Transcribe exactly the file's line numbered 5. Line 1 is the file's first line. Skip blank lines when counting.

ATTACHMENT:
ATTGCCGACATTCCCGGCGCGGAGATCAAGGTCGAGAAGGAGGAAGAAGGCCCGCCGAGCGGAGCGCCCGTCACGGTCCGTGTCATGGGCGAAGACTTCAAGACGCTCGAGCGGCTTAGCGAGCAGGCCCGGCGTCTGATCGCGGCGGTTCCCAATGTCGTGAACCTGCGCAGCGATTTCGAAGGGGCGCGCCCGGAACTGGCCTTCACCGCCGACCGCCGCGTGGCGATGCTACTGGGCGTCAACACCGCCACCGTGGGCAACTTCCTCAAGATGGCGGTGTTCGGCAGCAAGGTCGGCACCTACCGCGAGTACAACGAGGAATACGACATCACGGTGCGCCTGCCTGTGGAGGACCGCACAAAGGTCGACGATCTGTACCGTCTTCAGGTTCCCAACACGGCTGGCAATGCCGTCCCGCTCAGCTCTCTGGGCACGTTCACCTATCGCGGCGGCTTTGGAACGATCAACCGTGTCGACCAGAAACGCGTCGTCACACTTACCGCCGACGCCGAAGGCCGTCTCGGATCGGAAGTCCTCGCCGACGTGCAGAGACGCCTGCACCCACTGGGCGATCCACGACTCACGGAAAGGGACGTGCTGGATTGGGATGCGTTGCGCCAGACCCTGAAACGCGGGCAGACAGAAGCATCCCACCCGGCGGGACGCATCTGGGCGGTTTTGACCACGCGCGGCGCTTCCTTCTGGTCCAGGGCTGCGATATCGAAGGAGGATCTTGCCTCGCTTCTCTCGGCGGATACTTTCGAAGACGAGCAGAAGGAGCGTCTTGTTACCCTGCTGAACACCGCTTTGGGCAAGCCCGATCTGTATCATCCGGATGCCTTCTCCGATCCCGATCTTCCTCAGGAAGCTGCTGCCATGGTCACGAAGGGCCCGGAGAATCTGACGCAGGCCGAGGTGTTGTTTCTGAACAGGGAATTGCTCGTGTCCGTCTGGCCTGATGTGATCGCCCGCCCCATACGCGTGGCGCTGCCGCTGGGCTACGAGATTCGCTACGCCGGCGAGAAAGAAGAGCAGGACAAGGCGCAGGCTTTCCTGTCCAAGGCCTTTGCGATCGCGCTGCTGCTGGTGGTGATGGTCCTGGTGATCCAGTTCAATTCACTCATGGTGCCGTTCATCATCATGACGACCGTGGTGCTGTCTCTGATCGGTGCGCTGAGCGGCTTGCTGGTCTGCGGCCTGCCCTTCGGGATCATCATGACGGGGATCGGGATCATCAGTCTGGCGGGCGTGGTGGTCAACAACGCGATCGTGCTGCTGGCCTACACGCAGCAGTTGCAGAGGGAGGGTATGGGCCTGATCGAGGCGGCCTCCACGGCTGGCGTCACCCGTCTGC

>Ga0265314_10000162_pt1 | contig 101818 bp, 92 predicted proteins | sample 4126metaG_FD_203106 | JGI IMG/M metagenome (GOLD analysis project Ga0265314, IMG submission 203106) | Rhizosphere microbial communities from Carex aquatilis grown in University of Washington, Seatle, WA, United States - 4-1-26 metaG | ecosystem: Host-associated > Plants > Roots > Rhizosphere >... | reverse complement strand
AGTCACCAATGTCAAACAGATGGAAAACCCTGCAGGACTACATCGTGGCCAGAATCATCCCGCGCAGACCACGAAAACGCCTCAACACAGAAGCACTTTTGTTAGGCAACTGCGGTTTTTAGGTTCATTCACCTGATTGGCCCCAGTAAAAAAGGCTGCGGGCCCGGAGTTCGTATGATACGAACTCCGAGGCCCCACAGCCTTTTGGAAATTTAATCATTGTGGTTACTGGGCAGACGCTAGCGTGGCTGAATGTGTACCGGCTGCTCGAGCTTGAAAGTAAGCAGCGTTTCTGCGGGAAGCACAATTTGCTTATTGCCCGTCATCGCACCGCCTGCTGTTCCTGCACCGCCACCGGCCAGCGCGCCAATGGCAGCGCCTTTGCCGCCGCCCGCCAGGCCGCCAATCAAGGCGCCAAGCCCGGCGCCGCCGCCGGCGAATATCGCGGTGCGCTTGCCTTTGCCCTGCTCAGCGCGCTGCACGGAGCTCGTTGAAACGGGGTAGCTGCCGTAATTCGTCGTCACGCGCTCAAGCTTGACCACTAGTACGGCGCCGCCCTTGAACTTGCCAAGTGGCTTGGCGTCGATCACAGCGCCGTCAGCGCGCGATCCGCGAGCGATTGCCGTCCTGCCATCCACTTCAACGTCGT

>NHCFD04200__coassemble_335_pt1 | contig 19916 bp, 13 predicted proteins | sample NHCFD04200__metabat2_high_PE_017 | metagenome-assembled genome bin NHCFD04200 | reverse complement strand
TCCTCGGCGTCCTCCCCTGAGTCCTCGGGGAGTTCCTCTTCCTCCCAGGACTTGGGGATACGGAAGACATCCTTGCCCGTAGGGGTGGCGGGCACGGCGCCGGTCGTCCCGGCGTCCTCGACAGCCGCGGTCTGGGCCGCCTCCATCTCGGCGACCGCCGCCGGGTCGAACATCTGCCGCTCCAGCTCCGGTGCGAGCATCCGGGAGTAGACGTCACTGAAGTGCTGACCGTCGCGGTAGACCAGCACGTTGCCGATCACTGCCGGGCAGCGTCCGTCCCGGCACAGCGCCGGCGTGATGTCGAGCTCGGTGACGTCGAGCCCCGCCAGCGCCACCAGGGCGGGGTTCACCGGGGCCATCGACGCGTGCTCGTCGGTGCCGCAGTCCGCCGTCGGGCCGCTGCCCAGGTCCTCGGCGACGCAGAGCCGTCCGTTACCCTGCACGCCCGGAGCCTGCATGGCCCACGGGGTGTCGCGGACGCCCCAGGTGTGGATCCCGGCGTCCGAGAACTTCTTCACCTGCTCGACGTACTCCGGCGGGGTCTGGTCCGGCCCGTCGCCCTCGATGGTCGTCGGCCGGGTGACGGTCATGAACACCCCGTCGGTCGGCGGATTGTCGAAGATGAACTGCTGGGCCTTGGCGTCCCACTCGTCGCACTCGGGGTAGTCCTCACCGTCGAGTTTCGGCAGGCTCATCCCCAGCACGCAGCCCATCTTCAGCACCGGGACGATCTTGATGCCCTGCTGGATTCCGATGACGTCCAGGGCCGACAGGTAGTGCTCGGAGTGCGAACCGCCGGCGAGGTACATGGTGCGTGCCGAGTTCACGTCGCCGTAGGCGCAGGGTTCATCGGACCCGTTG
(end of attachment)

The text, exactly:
TCCTCGGCGTCCTCCCCTGAGTCCTCGGGGAGTTCCTCTTCCTCCCAGGACTTGGGGATACGGAAGACATCCTTGCCCGTAGGGGTGGCGGGCACGGCGCCGGTCGTCCCGGCGTCCTCGACAGCCGCGGTCTGGGCCGCCTCCATCTCGGCGACCGCCGCCGGGTCGAACATCTGCCGCTCCAGCTCCGGTGCGAGCATCCGGGAGTAGACGTCACTGAAGTGCTGACCGTCGCGGTAGACCAGCACGTTGCCGATCACTGCCGGGCAGCGTCCGTCCCGGCACAGCGCCGGCGTGATGTCGAGCTCGGTGACGTCGAGCCCCGCCAGCGCCACCAGGGCGGGGTTCACCGGGGCCATCGACGCGTGCTCGTCGGTGCCGCAGTCCGCCGTCGGGCCGCTGCCCAGGTCCTCGGCGACGCAGAGCCGTCCGTTACCCTGCACGCCCGGAGCCTGCATGGCCCACGGGGTGTCGCGGACGCCCCAGGTGTGGATCCCGGCGTCCGAGAACTTCTTCACCTGCTCGACGTACTCCGGCGGGGTCTGGTCCGGCCCGTCGCCCTCGATGGTCGTCGGCCGGGTGACGGTCATGAACACCCCGTCGGTCGGCGGATTGTCGAAGATGAACTGCTGGGCCTTGGCGTCCCACTCGTCGCACTCGGGGTAGTCCTCACCGTCGAGTTTCGGCAGGCTCATCCCCAGCACGCAGCCCATCTTCAGCACCGGGACGATCTTGATGCCCTGCTGGATTCCGATGACGTCCAGGGCCGACAGGTAGTGCTCGGAGTGCGAACCGCCGGCGAGGTACATGGTGCGTGCCGAGTTCACGTCGCCGTAGGCGCAGGGTTCATCGGACCCGTTG